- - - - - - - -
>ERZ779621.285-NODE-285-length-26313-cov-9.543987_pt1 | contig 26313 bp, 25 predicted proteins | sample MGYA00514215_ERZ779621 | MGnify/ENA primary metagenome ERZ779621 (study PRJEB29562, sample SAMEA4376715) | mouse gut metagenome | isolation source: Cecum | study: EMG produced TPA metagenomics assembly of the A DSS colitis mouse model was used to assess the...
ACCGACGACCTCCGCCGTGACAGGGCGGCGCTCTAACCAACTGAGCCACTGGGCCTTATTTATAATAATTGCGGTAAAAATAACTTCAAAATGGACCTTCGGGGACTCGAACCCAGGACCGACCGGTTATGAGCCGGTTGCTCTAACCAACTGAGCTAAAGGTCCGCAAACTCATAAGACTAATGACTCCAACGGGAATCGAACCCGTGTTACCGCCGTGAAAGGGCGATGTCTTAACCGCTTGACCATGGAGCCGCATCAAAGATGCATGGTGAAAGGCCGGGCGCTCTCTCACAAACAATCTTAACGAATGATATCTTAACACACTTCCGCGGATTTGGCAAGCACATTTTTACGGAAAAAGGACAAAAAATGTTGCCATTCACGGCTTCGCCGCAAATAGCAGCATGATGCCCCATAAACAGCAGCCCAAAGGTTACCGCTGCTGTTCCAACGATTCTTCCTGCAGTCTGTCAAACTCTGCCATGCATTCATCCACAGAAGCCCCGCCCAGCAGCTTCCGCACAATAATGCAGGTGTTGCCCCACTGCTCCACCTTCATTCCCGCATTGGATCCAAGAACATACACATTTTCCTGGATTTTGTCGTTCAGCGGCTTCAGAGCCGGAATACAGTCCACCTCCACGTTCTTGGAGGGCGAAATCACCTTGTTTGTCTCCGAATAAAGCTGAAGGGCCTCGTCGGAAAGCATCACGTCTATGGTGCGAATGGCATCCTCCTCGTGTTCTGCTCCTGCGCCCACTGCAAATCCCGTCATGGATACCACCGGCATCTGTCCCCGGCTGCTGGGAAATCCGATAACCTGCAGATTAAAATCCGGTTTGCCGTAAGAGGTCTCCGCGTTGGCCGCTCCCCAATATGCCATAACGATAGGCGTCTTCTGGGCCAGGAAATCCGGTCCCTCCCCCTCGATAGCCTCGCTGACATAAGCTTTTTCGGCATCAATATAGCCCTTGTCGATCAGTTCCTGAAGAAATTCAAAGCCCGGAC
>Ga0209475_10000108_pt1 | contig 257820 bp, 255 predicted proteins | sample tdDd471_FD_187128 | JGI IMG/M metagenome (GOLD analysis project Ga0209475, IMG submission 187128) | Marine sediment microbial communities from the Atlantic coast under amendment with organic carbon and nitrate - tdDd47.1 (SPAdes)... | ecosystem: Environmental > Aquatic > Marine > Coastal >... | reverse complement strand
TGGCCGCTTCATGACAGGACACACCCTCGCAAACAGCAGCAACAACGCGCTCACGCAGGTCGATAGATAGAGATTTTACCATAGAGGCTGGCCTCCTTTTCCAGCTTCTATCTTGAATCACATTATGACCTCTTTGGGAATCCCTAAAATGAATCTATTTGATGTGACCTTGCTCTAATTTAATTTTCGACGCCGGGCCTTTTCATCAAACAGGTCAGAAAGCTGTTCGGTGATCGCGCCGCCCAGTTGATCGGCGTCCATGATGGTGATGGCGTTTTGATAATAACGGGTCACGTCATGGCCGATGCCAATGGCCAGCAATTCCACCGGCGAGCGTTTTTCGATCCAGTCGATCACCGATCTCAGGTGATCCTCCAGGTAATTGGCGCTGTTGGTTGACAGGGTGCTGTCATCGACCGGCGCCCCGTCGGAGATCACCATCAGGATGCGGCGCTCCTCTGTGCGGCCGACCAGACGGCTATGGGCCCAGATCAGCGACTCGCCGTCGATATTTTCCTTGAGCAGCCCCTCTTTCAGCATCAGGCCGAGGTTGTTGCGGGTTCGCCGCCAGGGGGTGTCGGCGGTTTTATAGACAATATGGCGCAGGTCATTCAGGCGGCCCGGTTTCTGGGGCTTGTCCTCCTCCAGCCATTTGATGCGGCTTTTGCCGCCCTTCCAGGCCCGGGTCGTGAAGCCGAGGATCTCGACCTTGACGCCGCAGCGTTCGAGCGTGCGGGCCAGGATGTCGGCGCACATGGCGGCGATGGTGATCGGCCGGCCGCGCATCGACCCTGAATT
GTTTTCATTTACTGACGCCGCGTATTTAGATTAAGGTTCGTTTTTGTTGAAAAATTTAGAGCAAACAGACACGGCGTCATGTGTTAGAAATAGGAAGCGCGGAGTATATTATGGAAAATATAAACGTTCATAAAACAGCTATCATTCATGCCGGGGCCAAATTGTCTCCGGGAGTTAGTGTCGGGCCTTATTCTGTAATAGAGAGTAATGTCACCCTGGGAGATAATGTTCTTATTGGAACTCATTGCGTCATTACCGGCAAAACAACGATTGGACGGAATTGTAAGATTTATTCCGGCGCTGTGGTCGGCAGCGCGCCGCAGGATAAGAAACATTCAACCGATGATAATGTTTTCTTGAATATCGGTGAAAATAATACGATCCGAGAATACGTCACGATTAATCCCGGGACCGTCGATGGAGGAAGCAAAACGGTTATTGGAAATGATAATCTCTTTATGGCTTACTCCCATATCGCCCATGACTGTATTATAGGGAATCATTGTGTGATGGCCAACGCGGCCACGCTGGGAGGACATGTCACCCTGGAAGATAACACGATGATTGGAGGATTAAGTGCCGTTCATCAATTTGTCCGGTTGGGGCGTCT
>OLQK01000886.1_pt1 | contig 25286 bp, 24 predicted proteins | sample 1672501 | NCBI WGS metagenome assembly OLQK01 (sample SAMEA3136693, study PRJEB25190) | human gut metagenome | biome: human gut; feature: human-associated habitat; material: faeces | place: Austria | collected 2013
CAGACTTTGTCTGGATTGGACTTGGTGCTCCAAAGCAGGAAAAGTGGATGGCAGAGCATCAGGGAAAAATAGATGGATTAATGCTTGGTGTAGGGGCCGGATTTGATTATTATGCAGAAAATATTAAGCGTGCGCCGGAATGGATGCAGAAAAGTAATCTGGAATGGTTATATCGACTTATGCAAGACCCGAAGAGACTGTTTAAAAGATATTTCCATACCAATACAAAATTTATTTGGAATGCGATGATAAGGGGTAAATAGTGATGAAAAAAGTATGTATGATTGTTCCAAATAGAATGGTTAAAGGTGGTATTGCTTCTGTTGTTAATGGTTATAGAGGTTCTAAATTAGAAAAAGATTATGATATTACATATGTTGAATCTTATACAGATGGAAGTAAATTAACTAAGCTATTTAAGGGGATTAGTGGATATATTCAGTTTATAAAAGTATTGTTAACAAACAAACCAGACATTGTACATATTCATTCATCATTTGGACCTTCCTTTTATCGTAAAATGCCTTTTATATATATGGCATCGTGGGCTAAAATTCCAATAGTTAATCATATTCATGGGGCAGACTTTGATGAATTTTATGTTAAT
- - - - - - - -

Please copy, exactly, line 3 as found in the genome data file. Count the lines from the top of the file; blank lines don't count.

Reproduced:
>Ga0209475_10000108_pt1 | contig 257820 bp, 255 predicted proteins | sample tdDd471_FD_187128 | JGI IMG/M metagenome (GOLD analysis project Ga0209475, IMG submission 187128) | Marine sediment microbial communities from the Atlantic coast under amendment with organic carbon and nitrate - tdDd47.1 (SPAdes)... | ecosystem: Environmental > Aquatic > Marine > Coastal >... | reverse complement strand